GP2 ace Mitch Evans feels the FIA’s new superlicence qualification process will provide proven single seaters drivers with more opportunities to progress to Formula 1.
The 20-year-old New Zealander, who finished fourth in the Formula 1 feeder series last year, is an advocate of the new superlicence regulations revealed by the sport’s governing body last week.
Under the new system, set to be introduced in 2016, drivers can only qualify for a superlicence if they are at least 18 years old and have recorded at least 40 points via the FIA’s new points structure over a three-year period.
Points are awarded for championship finishes in a range of international and national categories.
Applicants will also need to hold a valid road car driving licence, complete 300km of testing in an F1 car and pass a test on FIA sporting regulations.
Having impressed on a global stage by winning the 2012 GP3 title before scoring two victories and eight podium finishes in GP2 during the last two seasons, the Auckland driver has so far been overlooked for F1 tests.
Evans last year lamented that a lack of funding has so far provided a barrier to an F1 test debut despite positive talks with teams.
While pay drivers have been more prevalent in F1 recently, the Kiwi feels this new ruling will now see the most talented drivers earn opportunities to compete in the pinnacle of the sport.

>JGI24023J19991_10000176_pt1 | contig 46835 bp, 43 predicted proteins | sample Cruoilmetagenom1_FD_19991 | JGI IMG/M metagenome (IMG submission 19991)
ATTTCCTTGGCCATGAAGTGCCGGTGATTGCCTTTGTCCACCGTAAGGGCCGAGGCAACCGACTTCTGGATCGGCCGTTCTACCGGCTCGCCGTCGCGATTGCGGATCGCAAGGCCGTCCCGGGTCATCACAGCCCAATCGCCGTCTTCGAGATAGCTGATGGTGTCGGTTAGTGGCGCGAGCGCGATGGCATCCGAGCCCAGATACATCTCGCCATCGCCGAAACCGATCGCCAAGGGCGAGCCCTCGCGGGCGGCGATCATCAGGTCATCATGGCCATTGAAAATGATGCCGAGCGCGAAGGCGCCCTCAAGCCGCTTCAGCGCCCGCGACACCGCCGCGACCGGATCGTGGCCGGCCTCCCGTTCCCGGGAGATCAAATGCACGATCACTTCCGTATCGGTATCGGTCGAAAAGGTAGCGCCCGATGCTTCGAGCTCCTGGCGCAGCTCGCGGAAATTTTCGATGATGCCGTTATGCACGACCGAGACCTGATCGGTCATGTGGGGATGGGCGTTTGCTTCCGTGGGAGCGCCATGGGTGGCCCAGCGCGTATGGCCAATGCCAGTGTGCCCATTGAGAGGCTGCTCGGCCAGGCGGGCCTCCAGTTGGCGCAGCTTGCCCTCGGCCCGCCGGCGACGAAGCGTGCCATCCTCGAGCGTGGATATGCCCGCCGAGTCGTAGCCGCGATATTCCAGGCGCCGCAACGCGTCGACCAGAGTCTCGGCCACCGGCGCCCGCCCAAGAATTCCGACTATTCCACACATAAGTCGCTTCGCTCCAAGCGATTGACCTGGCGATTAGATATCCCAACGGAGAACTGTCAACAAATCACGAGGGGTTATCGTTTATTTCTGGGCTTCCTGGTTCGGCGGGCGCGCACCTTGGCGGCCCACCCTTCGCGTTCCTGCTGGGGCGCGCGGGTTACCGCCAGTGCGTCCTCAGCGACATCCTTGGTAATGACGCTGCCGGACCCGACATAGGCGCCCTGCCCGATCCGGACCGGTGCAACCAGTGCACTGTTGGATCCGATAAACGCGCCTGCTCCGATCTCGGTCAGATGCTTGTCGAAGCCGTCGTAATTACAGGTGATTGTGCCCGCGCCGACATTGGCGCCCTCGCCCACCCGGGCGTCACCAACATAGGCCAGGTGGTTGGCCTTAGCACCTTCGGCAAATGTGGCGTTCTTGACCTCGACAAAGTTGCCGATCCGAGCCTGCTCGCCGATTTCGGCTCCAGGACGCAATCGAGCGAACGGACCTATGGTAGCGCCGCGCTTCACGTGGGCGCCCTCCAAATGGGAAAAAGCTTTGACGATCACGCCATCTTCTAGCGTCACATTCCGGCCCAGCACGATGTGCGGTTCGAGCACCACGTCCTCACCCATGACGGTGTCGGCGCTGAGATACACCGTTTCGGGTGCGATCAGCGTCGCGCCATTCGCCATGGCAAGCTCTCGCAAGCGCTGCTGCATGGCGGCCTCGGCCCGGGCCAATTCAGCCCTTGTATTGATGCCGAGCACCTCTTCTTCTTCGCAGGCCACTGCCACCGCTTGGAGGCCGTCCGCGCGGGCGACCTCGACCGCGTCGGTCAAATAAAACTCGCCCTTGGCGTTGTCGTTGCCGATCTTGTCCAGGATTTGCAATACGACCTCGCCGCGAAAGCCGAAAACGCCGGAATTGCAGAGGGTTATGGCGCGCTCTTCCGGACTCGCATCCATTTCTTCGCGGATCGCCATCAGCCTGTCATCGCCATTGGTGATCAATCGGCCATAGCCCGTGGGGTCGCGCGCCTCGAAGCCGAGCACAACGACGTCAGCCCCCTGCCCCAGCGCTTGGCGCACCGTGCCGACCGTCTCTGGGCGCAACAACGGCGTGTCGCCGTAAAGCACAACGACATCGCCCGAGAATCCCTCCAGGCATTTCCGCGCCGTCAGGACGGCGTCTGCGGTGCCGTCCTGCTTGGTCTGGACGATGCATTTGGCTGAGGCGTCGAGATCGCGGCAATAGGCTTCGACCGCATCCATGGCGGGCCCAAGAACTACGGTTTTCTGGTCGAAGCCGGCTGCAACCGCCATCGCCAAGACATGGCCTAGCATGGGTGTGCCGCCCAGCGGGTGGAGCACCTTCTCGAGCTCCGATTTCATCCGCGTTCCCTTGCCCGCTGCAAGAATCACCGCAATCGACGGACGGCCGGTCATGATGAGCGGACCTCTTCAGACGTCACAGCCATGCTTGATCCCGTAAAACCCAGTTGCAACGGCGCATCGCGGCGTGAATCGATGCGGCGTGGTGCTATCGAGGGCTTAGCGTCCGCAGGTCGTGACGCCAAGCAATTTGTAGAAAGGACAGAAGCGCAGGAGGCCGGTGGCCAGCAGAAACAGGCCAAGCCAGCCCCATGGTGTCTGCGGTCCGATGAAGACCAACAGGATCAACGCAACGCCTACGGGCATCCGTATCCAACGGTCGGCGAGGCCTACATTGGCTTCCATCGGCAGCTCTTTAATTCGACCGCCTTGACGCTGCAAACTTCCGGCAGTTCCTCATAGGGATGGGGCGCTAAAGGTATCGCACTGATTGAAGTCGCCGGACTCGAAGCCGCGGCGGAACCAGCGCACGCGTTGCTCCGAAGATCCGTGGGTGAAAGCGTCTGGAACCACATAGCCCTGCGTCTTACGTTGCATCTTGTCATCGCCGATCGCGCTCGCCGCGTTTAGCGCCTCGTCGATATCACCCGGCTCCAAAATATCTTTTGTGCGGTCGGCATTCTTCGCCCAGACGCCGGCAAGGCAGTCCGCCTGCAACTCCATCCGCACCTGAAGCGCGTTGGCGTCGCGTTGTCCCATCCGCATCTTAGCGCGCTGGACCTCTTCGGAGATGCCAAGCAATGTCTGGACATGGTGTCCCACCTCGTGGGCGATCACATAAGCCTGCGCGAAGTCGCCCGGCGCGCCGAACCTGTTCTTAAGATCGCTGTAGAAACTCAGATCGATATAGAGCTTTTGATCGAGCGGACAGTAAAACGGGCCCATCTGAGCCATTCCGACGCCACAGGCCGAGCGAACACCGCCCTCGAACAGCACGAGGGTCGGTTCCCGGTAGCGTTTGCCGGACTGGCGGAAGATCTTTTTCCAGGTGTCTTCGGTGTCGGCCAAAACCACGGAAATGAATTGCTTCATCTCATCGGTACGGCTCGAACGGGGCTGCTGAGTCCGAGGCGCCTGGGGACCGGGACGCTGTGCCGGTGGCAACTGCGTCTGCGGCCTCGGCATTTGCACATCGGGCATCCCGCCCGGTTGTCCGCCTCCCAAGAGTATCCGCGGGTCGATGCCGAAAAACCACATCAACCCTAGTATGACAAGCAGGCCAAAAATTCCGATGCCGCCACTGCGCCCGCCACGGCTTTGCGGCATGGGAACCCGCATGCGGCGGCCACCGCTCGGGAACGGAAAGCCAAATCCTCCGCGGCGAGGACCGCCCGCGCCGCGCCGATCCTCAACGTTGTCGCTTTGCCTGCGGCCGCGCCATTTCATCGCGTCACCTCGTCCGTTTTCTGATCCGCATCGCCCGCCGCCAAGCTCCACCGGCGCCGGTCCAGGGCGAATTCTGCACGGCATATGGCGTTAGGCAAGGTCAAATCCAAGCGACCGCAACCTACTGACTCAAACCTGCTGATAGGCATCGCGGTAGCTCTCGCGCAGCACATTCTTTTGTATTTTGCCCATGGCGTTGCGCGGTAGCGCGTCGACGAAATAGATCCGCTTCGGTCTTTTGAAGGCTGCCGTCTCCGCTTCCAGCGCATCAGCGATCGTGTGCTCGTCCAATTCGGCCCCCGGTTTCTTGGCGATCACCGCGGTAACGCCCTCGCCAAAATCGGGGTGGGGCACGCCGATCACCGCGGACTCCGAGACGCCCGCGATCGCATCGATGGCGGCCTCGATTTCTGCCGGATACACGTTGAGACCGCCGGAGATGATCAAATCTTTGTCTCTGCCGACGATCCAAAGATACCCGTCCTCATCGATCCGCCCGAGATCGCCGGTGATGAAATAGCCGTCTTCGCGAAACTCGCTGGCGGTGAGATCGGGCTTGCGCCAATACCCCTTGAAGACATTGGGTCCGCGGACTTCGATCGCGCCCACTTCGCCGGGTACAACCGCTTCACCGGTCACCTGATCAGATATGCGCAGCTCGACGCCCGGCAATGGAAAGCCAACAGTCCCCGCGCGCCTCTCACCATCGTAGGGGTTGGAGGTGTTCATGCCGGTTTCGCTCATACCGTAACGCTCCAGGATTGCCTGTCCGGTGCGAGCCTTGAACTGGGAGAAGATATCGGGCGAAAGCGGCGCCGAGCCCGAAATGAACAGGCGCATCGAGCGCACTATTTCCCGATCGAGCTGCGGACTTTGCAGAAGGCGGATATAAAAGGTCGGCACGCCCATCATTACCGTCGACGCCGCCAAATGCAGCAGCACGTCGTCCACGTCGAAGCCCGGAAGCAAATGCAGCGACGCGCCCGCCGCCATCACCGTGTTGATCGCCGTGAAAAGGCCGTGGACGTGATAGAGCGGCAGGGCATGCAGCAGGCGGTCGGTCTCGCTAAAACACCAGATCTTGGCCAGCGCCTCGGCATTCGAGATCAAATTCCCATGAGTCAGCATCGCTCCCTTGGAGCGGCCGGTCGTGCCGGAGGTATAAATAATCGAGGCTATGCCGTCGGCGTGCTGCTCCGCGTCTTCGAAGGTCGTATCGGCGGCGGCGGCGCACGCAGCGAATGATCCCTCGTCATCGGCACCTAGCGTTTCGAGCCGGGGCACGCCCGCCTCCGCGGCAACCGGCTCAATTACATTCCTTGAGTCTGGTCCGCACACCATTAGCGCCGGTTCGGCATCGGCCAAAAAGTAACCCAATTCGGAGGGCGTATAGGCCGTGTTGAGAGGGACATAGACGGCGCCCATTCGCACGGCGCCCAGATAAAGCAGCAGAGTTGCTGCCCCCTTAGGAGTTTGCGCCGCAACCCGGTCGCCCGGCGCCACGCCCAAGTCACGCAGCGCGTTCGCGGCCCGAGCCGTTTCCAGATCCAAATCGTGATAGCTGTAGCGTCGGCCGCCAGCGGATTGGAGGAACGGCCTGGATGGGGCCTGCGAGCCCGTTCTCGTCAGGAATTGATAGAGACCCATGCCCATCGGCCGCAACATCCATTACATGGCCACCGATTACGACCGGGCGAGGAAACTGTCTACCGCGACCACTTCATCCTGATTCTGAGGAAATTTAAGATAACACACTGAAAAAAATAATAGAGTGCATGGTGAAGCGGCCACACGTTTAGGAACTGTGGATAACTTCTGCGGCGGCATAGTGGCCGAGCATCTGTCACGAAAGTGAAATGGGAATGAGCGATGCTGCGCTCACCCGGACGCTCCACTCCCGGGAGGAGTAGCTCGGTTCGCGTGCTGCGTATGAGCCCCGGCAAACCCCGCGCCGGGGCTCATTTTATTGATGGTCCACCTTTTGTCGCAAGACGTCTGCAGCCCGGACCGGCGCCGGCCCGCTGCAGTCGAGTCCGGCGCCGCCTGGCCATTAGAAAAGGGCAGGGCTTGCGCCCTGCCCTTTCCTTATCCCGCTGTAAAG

“A lot of teams are taking drivers on with a lot of money and backing which makes it very difficult for drivers without money,” Evans told Speedcafe.com.
“I think the new points system is one of the best rules to come out in the last few years.
“With this new points system hopefully the cream will rise to the top and hopefully the drivers that deserve to be at the pinnacle of the spot will get the opportunity there.
“Some of these guys are coming from nowhere in terms of results and not shining amongst the rest are getting F1 tests which is a bit of a joke really.
“From the public’s point of view they are not stupid, they know some of the drivers don’t deserve to be there so I hope it has a really positive impact on the sport.
“Its not a lifeline but it does give you a bit more hunger as there is a better chance of getting a superlicence.”
The new superlicence system has already ruffled feathers in the sport with Renault making contact with the FIA after its Formula Renault 3.5 and 2.0 championships were graded lower than Formula 3 and Formula 4 in the new points structure.
Evans is currently working towards securing a deal to compete in GP2 for a third season with talks currently ongoing with several teams including Russian Time.
“The next ideal option will be to do GP2 again so that is what we are working towards but who that will be with I’m not too sure,” added Evans.
“Russian Time are very happy with what we did last year and I’d like to keep that rolling that would be great.
“We haven’t settled on anything and we are just keeping our options open in case anything pops up.
“You are always in talks with teams and after a decent year a lot of teams want to have you which is a good problem to have.
“We are in talks with a few teams including Russian Time and other categories just as a back up but nothing has been confirmed yet.”